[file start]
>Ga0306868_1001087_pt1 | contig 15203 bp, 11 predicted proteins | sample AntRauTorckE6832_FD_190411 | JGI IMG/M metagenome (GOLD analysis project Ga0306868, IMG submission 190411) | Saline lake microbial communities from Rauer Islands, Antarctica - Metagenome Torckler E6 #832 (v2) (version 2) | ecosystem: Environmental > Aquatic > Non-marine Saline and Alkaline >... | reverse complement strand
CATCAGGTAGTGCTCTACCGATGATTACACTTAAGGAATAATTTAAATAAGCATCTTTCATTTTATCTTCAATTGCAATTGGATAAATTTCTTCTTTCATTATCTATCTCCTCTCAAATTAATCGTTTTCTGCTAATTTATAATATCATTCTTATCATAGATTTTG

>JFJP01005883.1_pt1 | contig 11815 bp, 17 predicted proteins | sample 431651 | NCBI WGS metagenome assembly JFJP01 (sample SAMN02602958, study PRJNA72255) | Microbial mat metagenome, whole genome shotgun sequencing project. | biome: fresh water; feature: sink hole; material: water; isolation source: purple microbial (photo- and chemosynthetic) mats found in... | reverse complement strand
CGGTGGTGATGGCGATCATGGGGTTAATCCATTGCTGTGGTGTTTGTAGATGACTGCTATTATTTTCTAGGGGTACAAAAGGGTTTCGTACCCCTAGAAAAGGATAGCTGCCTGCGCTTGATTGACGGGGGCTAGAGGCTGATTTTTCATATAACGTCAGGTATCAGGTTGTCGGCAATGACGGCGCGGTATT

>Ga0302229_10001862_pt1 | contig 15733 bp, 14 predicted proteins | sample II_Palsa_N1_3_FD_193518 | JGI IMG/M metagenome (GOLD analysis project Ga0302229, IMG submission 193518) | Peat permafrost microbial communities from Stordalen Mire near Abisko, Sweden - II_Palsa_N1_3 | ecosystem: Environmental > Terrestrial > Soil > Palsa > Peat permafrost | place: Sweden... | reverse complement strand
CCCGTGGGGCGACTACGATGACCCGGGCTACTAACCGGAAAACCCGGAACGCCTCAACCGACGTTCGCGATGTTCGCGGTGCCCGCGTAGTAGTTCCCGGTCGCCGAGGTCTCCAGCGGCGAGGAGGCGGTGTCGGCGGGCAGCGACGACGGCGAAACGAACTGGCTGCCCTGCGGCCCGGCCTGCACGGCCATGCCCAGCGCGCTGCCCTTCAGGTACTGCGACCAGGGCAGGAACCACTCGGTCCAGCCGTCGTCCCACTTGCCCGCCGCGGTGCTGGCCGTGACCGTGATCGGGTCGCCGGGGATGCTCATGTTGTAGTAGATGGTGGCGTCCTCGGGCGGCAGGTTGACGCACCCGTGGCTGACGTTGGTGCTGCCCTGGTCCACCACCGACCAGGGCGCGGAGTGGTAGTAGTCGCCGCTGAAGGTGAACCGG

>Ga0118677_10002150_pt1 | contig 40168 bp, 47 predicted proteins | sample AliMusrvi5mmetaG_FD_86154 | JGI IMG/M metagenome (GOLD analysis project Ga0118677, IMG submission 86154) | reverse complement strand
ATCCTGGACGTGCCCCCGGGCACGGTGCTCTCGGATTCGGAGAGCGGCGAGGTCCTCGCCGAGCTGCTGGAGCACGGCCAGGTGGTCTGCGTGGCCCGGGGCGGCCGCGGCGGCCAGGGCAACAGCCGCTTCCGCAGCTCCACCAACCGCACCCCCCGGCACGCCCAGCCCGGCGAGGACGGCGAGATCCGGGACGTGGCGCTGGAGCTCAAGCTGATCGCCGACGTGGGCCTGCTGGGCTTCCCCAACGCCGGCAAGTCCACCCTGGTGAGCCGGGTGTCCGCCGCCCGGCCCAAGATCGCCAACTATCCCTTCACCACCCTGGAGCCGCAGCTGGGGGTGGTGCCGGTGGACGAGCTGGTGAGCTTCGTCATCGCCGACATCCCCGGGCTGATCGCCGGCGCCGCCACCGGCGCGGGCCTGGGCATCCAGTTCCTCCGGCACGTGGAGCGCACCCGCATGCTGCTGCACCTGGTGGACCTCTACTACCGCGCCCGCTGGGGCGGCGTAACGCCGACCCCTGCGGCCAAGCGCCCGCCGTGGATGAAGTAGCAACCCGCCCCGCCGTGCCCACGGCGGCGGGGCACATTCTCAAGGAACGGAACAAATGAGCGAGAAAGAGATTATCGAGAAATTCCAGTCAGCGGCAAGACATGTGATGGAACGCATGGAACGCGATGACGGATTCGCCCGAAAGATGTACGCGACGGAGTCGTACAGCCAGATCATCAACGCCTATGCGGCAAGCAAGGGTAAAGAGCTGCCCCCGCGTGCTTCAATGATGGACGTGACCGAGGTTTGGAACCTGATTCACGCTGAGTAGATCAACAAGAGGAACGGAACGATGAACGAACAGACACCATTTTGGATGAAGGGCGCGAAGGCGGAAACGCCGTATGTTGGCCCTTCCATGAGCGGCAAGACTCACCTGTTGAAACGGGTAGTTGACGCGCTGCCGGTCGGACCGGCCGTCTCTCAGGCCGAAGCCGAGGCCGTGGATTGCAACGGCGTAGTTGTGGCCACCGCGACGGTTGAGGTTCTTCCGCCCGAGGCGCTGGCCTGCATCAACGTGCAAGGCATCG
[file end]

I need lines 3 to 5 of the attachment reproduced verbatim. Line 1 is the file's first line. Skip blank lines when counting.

>JFJP01005883.1_pt1 | contig 11815 bp, 17 predicted proteins | sample 431651 | NCBI WGS metagenome assembly JFJP01 (sample SAMN02602958, study PRJNA72255) | Microbial mat metagenome, whole genome shotgun sequencing project. | biome: fresh water; feature: sink hole; material: water; isolation source: purple microbial (photo- and chemosynthetic) mats found in... | reverse complement strand
CGGTGGTGATGGCGATCATGGGGTTAATCCATTGCTGTGGTGTTTGTAGATGACTGCTATTATTTTCTAGGGGTACAAAAGGGTTTCGTACCCCTAGAAAAGGATAGCTGCCTGCGCTTGATTGACGGGGGCTAGAGGCTGATTTTTCATATAACGTCAGGTATCAGGTTGTCGGCAATGACGGCGCGGTATT

>Ga0302229_10001862_pt1 | contig 15733 bp, 14 predicted proteins | sample II_Palsa_N1_3_FD_193518 | JGI IMG/M metagenome (GOLD analysis project Ga0302229, IMG submission 193518) | Peat permafrost microbial communities from Stordalen Mire near Abisko, Sweden - II_Palsa_N1_3 | ecosystem: Environmental > Terrestrial > Soil > Palsa > Peat permafrost | place: Sweden... | reverse complement strand